• The film's plot revolves around whether or not someone should be true to their artistic vision despite the risks, or stick with what they know will work in exchange for financial security.
    • Carl's conflict with Riva revolves around Carl wanting to be experimental and follow his passions, while Riva wants him to stick to the standard menu that is time-tested and well-loved by the restaurant clientele.
  • Food Porn: Just try not to make a quick bite your next stop after watching it.
  • Gilligan Cut: Chef Carl takes his son produce shopping for his restaurant. While surrounded by the most amazing fruits you have ever seen, Percy asks for some kettle corn. Carl dismisses kettle corn as nothing but processed sugar over starch, and wouldn't this delicious looking fruit be way better? Cut to them pigging out over a huge bag of kettle corn.
  • Innocently Insensitive: Ramsey Michel thought Carl was tweet-warring with him for fun and publicity — he had no idea that Carl had meant to reply privately and was genuinely upset, or that he'd caused a major conflict between Carl and his boss.
  • Instant Humiliation: Just Add YouTube!: Carl's career as a professional chef is ruined in the beginning when the videos of him blowing up go viral.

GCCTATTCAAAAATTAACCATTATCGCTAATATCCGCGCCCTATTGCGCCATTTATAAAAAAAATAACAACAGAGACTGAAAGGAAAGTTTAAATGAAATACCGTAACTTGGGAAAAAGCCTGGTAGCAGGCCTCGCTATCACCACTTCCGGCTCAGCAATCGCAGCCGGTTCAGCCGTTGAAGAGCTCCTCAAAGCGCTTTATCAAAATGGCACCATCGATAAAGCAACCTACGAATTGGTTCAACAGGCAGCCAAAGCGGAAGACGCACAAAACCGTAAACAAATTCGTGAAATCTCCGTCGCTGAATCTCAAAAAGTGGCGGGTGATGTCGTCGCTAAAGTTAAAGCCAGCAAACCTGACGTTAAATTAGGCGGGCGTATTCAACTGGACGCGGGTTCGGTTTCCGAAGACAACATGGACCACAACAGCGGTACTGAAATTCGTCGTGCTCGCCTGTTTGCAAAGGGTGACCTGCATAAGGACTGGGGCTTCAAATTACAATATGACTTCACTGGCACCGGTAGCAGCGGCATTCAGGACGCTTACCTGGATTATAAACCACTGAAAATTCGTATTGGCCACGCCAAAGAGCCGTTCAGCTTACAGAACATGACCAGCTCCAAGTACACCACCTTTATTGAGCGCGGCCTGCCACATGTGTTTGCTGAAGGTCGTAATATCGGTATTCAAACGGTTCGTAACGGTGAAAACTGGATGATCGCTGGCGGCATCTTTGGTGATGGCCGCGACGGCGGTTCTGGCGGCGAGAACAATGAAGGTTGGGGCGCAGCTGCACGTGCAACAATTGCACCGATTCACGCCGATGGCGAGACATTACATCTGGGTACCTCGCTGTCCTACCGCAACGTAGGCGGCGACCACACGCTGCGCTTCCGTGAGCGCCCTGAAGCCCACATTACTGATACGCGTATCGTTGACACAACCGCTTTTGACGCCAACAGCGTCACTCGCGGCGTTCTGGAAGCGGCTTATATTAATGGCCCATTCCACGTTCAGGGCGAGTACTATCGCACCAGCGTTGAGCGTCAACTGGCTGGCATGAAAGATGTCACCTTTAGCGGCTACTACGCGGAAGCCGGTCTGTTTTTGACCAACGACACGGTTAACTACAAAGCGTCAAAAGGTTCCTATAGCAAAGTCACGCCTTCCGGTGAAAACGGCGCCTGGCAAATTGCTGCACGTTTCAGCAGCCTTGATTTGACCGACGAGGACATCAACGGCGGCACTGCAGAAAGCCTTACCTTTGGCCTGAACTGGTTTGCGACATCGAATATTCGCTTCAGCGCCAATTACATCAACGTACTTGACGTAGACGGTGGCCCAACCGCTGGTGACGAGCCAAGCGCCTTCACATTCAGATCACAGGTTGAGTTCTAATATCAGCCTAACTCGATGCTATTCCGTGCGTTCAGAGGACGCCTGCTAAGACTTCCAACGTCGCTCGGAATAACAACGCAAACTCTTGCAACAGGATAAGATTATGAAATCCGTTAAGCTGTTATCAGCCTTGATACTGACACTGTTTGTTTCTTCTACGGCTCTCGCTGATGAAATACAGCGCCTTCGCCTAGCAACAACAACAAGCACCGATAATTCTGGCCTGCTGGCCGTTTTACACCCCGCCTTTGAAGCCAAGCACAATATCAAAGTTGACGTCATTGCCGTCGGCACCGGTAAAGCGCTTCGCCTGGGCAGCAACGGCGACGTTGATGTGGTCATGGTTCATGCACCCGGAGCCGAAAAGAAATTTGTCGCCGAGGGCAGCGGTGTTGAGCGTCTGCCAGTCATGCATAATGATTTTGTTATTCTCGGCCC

• Job Title
  • Language Barrier: Carl can't speak Spanish, despite a) running the kitchen of a restaurant in Los Angeles and b)his ex-wife being Cuban. This causes issues throughout the film, including him being unable to speak to some of his employees, and even his father-in-law, without an interpreter. Carl tries to get some workers to help him lift a heavy range into his food truck, but none of the workers speak English. It's only through Martin's timely arrival (since he speaks Spanish) that work can continue.
  • Mean Boss: Riva squashes all of Chef Carl's creativity and spontaneity.
  • Mundane Made Awesome: The same Food Porn step-by-step meal preparation shots used for the various restaurant meals are used to make a grilled cheese sandwich.
  • New Media Are Evil: Subverted. While Carl's lack of knowledge about how to send a private message on Twitter ends up ruining his career in LA, his son's steady posting on the food truck's Facebook and Twitter feeds creates a massive surge in its popularity since people know ahead of time where they will be, while his online infamy at least makes him known.